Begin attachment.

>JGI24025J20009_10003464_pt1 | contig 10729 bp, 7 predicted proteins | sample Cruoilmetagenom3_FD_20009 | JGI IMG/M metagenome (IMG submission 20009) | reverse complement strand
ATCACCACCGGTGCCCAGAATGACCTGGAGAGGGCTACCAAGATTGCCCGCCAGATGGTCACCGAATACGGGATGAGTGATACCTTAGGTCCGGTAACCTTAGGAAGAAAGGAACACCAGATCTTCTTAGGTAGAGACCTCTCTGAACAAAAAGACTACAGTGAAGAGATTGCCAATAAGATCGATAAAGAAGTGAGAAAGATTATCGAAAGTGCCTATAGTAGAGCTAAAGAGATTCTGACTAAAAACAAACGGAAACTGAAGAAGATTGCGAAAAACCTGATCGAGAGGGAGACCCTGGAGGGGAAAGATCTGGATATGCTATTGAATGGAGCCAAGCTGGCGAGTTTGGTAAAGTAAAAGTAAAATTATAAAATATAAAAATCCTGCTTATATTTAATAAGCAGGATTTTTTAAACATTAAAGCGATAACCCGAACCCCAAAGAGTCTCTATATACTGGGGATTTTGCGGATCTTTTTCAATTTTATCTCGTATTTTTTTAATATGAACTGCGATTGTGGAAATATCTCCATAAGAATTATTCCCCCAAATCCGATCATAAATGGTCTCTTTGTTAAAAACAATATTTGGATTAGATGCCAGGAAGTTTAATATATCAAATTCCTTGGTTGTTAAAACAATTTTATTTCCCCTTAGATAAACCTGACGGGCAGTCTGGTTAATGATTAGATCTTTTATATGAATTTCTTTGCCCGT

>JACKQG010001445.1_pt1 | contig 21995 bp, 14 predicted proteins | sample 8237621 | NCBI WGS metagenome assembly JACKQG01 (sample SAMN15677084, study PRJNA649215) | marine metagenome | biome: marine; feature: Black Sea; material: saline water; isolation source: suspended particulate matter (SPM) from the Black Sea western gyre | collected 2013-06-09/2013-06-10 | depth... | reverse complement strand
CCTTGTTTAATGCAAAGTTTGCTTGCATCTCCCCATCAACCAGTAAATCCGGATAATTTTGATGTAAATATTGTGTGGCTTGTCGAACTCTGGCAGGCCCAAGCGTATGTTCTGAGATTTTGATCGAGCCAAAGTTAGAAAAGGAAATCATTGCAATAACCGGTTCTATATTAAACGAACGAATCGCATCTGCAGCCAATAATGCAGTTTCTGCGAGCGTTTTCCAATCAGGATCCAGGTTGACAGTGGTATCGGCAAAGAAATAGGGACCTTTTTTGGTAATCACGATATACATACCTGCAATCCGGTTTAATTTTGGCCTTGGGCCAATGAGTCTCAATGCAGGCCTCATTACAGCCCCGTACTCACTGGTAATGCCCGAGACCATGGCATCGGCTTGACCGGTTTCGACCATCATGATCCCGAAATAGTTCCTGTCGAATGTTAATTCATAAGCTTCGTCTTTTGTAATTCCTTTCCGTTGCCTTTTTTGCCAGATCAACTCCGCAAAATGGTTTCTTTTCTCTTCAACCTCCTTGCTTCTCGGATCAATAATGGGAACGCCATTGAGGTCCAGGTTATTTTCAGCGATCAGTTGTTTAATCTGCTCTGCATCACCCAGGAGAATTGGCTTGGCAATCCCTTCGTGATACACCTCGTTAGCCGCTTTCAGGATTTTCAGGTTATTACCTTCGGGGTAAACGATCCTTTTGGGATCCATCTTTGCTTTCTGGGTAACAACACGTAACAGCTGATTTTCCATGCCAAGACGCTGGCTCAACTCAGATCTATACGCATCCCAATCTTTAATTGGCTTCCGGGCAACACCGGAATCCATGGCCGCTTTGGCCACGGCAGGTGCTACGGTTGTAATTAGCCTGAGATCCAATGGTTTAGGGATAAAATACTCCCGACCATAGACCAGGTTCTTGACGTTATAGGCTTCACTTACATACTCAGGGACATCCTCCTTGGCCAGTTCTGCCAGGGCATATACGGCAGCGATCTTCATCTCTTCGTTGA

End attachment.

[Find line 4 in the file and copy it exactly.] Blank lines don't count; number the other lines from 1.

CCTTGTTTAATGCAAAGTTTGCTTGCATCTCCCCATCAACCAGTAAATCCGGATAATTTTGATGTAAATATTGTGTGGCTTGTCGAACTCTGGCAGGCCCAAGCGTATGTTCTGAGATTTTGATCGAGCCAAAGTTAGAAAAGGAAATCATTGCAATAACCGGTTCTATATTAAACGAACGAATCGCATCTGCAGCCAATAATGCAGTTTCTGCGAGCGTTTTCCAATCAGGATCCAGGTTGACAGTGGTATCGGCAAAGAAATAGGGACCTTTTTTGGTAATCACGATATACATACCTGCAATCCGGTTTAATTTTGGCCTTGGGCCAATGAGTCTCAATGCAGGCCTCATTACAGCCCCGTACTCACTGGTAATGCCCGAGACCATGGCATCGGCTTGACCGGTTTCGACCATCATGATCCCGAAATAGTTCCTGTCGAATGTTAATTCATAAGCTTCGTCTTTTGTAATTCCTTTCCGTTGCCTTTTTTGCCAGATCAACTCCGCAAAATGGTTTCTTTTCTCTTCAACCTCCTTGCTTCTCGGATCAATAATGGGAACGCCATTGAGGTCCAGGTTATTTTCAGCGATCAGTTGTTTAATCTGCTCTGCATCACCCAGGAGAATTGGCTTGGCAATCCCTTCGTGATACACCTCGTTAGCCGCTTTCAGGATTTTCAGGTTATTACCTTCGGGGTAAACGATCCTTTTGGGATCCATCTTTGCTTTCTGGGTAACAACACGTAACAGCTGATTTTCCATGCCAAGACGCTGGCTCAACTCAGATCTATACGCATCCCAATCTTTAATTGGCTTCCGGGCAACACCGGAATCCATGGCCGCTTTGGCCACGGCAGGTGCTACGGTTGTAATTAGCCTGAGATCCAATGGTTTAGGGATAAAATACTCCCGACCATAGACCAGGTTCTTGACGTTATAGGCTTCACTTACATACTCAGGGACATCCTCCTTGGCCAGTTCTGCCAGGGCATATACGGCAGCGATCTTCATCTCTTCGTTGA